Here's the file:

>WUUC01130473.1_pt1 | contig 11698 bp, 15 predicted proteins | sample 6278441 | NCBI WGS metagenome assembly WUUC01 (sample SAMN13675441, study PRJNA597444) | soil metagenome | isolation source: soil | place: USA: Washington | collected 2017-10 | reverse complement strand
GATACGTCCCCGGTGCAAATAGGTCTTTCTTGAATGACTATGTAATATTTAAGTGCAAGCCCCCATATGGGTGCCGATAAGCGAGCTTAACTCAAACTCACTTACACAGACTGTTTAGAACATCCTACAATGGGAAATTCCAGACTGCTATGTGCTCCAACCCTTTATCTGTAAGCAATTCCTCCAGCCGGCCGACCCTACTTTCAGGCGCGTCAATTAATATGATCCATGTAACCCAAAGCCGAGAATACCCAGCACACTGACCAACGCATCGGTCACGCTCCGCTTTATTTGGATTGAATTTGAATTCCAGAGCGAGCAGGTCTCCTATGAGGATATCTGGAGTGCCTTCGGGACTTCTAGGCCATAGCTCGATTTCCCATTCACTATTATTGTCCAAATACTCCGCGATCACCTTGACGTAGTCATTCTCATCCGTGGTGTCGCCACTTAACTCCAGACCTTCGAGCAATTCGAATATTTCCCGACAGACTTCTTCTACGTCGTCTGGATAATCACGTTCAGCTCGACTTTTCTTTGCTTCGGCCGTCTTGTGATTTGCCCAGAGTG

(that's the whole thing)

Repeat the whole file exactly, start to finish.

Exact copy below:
>WUUC01130473.1_pt1 | contig 11698 bp, 15 predicted proteins | sample 6278441 | NCBI WGS metagenome assembly WUUC01 (sample SAMN13675441, study PRJNA597444) | soil metagenome | isolation source: soil | place: USA: Washington | collected 2017-10 | reverse complement strand
GATACGTCCCCGGTGCAAATAGGTCTTTCTTGAATGACTATGTAATATTTAAGTGCAAGCCCCCATATGGGTGCCGATAAGCGAGCTTAACTCAAACTCACTTACACAGACTGTTTAGAACATCCTACAATGGGAAATTCCAGACTGCTATGTGCTCCAACCCTTTATCTGTAAGCAATTCCTCCAGCCGGCCGACCCTACTTTCAGGCGCGTCAATTAATATGATCCATGTAACCCAAAGCCGAGAATACCCAGCACACTGACCAACGCATCGGTCACGCTCCGCTTTATTTGGATTGAATTTGAATTCCAGAGCGAGCAGGTCTCCTATGAGGATATCTGGAGTGCCTTCGGGACTTCTAGGCCATAGCTCGATTTCCCATTCACTATTATTGTCCAAATACTCCGCGATCACCTTGACGTAGTCATTCTCATCCGTGGTGTCGCCACTTAACTCCAGACCTTCGAGCAATTCGAATATTTCCCGACAGACTTCTTCTACGTCGTCTGGATAATCACGTTCAGCTCGACTTTTCTTTGCTTCGGCCGTCTTGTGATTTGCCCAGAGTG